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Prog Rock And Prog Games: I Want Games That Do Less

Drum Solo

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I like comparisons between videogames and music. Especially – for some reason – when it comes to Ubisoft games. But while I remain convinced that Assassin’s Creed is Michael Bolton, I’m beginning to think Ubisoft themselves are prog rock.

I’ve spent the past two weeks playing Far Cry 4 and having a marvellous time, but it is an exhausting amount of game. This is because calling it a game, singular, downplays exactly how much it contains: it has camps and fortresses to Deus Ex your way through; it has radio towers to Mirror’s Edge your way to the top of; it has hours and hours of a singleplayer campaign to miserably Call of Duty towards its grim end.

It has co-op. It has competitive multiplayer. It has a map editor. Crafting and hunting and side quests. Karma events and XP and skills.

Everything reviews previously complimented about Far Cry 3 has calcified and been repeated and expanded. As far as the quality of the series goes, this isn’t a bad tactic. Games are iterative by their nature. Incremental improvements make sense, while starting from scratch each time would risk throwing out the baby with the bathwater. Making Far Cry 4 a slight progression of Far Cry 3 guarantees that those who liked the last game – and there were many – remain satisifed.

I am satisfied. I enjoy a Neil Peart drum solo as much as the next Rush fan, but sometimes I long for something taut and to the point.

In some regards, Far Cry 4 is admirable in the way it aims to maintain boundaries between its different activities. As far as I can tell, if you don’t want to do a single outpost, you don’t need to. If you want to be able to see the map but don’t want to clamber to the top of each radio tower, you can hop in a gyrocopter and just fly to the highest level of each of them. Doing the latter allowed me to expose the entire southern part of the world in less than an hour.

But my feelings have less to do with relative quality or enjoyment of the expanse of Far Cry 4, and more to do with the psychological impact it has. Whatever activity you’re doing in its world, you’re aware of how much else is out there. While ‘prog rock’ is short for progressive, Ubisoft might be in the industry of making ‘progress games’. There’s even a button on the pause menu called Progress, ready at any moment to remind you that however much you think you might have completed, 70% of the game remains waiting, untouched. Only want to play the parts of the game you enjoy? Well, you could. But don’t you want to make progress?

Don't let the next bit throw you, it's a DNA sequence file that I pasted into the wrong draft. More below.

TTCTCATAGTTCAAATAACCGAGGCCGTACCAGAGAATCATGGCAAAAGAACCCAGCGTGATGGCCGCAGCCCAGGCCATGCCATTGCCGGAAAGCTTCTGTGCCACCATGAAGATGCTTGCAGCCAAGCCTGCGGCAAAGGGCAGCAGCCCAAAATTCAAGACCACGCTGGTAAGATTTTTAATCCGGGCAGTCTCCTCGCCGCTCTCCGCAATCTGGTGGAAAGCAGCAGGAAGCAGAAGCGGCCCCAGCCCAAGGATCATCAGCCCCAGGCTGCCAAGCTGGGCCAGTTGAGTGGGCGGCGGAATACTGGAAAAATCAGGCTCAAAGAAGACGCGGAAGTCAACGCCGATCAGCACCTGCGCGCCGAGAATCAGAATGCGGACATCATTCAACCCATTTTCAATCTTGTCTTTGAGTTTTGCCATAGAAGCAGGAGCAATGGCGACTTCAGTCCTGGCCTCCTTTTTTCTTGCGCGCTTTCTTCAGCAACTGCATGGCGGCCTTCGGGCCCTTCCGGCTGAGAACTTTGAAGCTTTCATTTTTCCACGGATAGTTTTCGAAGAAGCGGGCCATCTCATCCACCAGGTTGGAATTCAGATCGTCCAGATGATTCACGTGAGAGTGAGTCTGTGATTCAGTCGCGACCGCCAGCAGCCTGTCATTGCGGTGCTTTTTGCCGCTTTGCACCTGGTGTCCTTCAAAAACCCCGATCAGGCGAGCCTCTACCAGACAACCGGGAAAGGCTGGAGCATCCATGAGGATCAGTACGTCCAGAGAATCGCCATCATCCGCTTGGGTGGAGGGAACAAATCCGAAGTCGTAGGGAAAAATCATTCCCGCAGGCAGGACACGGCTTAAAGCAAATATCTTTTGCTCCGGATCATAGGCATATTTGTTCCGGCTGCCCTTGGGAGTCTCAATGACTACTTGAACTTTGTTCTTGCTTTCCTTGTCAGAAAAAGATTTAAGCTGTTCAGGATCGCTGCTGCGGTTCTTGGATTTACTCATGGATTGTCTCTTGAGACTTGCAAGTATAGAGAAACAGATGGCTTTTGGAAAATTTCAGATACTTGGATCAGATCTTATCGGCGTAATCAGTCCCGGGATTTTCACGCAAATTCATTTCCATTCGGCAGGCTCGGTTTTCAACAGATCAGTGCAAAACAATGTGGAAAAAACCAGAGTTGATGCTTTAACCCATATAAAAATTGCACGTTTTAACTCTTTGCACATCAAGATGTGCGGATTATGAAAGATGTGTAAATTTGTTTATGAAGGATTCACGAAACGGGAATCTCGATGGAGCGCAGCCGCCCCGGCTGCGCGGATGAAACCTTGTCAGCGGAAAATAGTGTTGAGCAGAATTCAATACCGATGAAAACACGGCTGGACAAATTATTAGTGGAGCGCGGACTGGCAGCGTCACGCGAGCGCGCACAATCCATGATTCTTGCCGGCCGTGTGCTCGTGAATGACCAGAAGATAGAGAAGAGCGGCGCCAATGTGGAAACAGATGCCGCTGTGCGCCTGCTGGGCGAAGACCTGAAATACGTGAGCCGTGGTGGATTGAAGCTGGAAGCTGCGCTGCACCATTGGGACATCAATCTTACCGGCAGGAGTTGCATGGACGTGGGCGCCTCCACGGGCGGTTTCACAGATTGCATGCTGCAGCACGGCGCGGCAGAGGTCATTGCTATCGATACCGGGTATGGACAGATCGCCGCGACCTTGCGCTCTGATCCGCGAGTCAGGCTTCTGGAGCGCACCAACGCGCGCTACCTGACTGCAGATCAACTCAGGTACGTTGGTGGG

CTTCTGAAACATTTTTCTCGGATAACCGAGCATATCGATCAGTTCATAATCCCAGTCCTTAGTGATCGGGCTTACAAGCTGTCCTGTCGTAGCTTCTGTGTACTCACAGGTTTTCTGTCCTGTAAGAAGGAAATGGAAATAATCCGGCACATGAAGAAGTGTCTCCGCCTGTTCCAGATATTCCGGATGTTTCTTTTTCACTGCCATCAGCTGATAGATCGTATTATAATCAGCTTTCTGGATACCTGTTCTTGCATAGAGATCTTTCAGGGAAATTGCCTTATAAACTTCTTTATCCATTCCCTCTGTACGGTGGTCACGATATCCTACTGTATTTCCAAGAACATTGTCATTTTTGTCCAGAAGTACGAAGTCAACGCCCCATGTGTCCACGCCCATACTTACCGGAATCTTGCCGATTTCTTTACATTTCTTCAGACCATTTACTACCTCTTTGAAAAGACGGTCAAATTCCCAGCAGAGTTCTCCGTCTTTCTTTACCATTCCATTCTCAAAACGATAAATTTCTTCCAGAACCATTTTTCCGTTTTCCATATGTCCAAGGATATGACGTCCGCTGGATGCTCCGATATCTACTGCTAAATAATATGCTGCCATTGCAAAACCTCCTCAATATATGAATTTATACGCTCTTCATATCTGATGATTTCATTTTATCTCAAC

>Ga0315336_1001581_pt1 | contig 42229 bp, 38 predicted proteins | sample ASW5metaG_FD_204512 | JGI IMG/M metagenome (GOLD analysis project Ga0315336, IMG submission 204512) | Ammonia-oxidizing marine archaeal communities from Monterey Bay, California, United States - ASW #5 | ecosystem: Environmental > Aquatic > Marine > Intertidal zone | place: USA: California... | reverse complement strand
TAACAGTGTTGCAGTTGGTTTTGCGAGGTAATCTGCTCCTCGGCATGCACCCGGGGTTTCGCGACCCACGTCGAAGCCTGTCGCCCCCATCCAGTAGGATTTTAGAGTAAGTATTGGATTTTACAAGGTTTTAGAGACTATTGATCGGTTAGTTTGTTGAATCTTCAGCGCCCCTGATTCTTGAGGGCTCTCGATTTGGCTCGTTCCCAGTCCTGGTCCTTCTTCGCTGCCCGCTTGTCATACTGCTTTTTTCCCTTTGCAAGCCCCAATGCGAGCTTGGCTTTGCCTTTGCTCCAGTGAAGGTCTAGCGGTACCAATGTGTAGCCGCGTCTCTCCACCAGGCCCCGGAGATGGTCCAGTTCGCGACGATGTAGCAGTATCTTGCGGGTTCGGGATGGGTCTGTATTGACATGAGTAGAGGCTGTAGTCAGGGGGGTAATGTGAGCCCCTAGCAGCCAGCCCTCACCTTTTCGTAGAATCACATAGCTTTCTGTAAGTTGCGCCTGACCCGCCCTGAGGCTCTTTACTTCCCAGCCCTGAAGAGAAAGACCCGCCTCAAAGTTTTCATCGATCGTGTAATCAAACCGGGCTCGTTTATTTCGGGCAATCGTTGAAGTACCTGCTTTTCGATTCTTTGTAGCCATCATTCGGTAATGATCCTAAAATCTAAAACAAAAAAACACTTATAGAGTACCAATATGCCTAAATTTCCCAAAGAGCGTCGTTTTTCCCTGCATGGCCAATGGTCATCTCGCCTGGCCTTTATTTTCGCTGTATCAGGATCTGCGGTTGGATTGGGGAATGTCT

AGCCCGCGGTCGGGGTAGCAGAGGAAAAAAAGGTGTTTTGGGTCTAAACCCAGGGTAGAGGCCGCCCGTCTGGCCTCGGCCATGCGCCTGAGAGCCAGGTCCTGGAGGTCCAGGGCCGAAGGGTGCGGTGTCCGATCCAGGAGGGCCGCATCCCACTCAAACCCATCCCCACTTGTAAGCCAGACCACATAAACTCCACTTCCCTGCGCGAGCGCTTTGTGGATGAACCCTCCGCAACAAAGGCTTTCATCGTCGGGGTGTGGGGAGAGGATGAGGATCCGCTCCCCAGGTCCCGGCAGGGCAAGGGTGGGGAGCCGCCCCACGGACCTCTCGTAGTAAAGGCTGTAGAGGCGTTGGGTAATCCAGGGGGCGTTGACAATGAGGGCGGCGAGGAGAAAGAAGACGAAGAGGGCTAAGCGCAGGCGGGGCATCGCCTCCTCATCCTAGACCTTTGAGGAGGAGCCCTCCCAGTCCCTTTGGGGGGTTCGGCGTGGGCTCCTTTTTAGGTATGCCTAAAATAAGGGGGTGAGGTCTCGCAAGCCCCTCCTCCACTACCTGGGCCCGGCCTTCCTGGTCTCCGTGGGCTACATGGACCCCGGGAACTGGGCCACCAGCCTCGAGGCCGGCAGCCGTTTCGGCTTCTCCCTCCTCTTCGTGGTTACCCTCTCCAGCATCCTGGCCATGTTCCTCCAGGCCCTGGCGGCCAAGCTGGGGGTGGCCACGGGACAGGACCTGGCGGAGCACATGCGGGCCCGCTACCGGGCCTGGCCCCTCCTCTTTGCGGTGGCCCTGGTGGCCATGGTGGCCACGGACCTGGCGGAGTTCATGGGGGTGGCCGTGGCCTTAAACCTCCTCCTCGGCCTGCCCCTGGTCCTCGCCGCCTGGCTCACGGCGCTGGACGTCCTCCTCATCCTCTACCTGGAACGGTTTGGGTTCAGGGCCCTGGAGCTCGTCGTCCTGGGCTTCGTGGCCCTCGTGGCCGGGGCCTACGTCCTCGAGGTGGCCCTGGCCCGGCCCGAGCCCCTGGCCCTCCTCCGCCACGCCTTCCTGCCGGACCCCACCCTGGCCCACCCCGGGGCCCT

I think the way the game has been received has as much to do with that psychological weight as it has with the repetition of a now familiar formula. People are made weary by the scale of it, both for the demands it seems to make of you and for the way it makes the game impersonal. Far Cry 4 is telling you everything you want to hear, with very little sense that it cares about anything but overwhelming you.

I’m certain then that people would be raving about Far Cry 4 more if Ubisoft had snipped out everything but the forts I love so much. A three-minute pop song of a game: focused, fun, a breath of fresh air. A statement of intent with clear values. It would be light and fun and frothy where Far Cry 4 is, in its dim way, demanding.

It’s tempting at this point in my argument to set up an easy dichotomy between big budget, Phil Collins-shaped Ubisoft and the rough-and-ready punk indie games scene. I’ve never quite bought that. Indie games are focused as much by necessity as by aesthetic choice.

Instead, I think there’s hints that the mainstream machine knows they need a little more lightness – even if, mainly, to retain staff and to take risks without betting the farm. Ubisoft’s UbiArt framework seems designed specifically to allow the creative people who work at their studios to make something small and personal, whether that be another beautiful Rayman platformer or a strange, touching game about World War One or an RPG by way of a children’s storybook.

Blizzard must also surely have noticed that the warm welcome Hearthstone received had at least something to do with its focus and simplicity. It’s already easy to see new CCGs as cynical, but for a company who had previously been concerned with colossus’ like World of Warcraft or multiple StarCraft games, Hearthstone initially seemed quaint. Compare it to their newly announced Overwatch, which for all the praise heaped upon it by those who played it at the recent Blizzcon, was met with a certain kind of weariness. ‘Here is another multimedia behemoth.’

I see the value in enormous, genre-sprawling games. For those who don’t have much extra income to spend on games, something that might last hundreds of hours offers literal value for money.

But I hope that more of the big publishers take the biggest risk they can; not to do more or go further, but to do less and be smaller.

This article was funded by the RPS Supporter program.

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Graham Smith

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